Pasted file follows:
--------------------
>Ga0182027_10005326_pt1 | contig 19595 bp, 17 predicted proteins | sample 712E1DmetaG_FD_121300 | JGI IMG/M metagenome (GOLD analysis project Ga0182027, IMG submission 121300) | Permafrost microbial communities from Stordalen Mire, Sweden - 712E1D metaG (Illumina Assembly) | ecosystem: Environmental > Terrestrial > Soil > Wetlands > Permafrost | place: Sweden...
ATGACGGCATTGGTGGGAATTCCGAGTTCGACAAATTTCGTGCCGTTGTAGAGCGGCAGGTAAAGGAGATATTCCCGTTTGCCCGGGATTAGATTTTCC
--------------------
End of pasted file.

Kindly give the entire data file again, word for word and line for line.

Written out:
>Ga0182027_10005326_pt1 | contig 19595 bp, 17 predicted proteins | sample 712E1DmetaG_FD_121300 | JGI IMG/M metagenome (GOLD analysis project Ga0182027, IMG submission 121300) | Permafrost microbial communities from Stordalen Mire, Sweden - 712E1D metaG (Illumina Assembly) | ecosystem: Environmental > Terrestrial > Soil > Wetlands > Permafrost | place: Sweden...
ATGACGGCATTGGTGGGAATTCCGAGTTCGACAAATTTCGTGCCGTTGTAGAGCGGCAGGTAAAGGAGATATTCCCGTTTGCCCGGGATTAGATTTTCC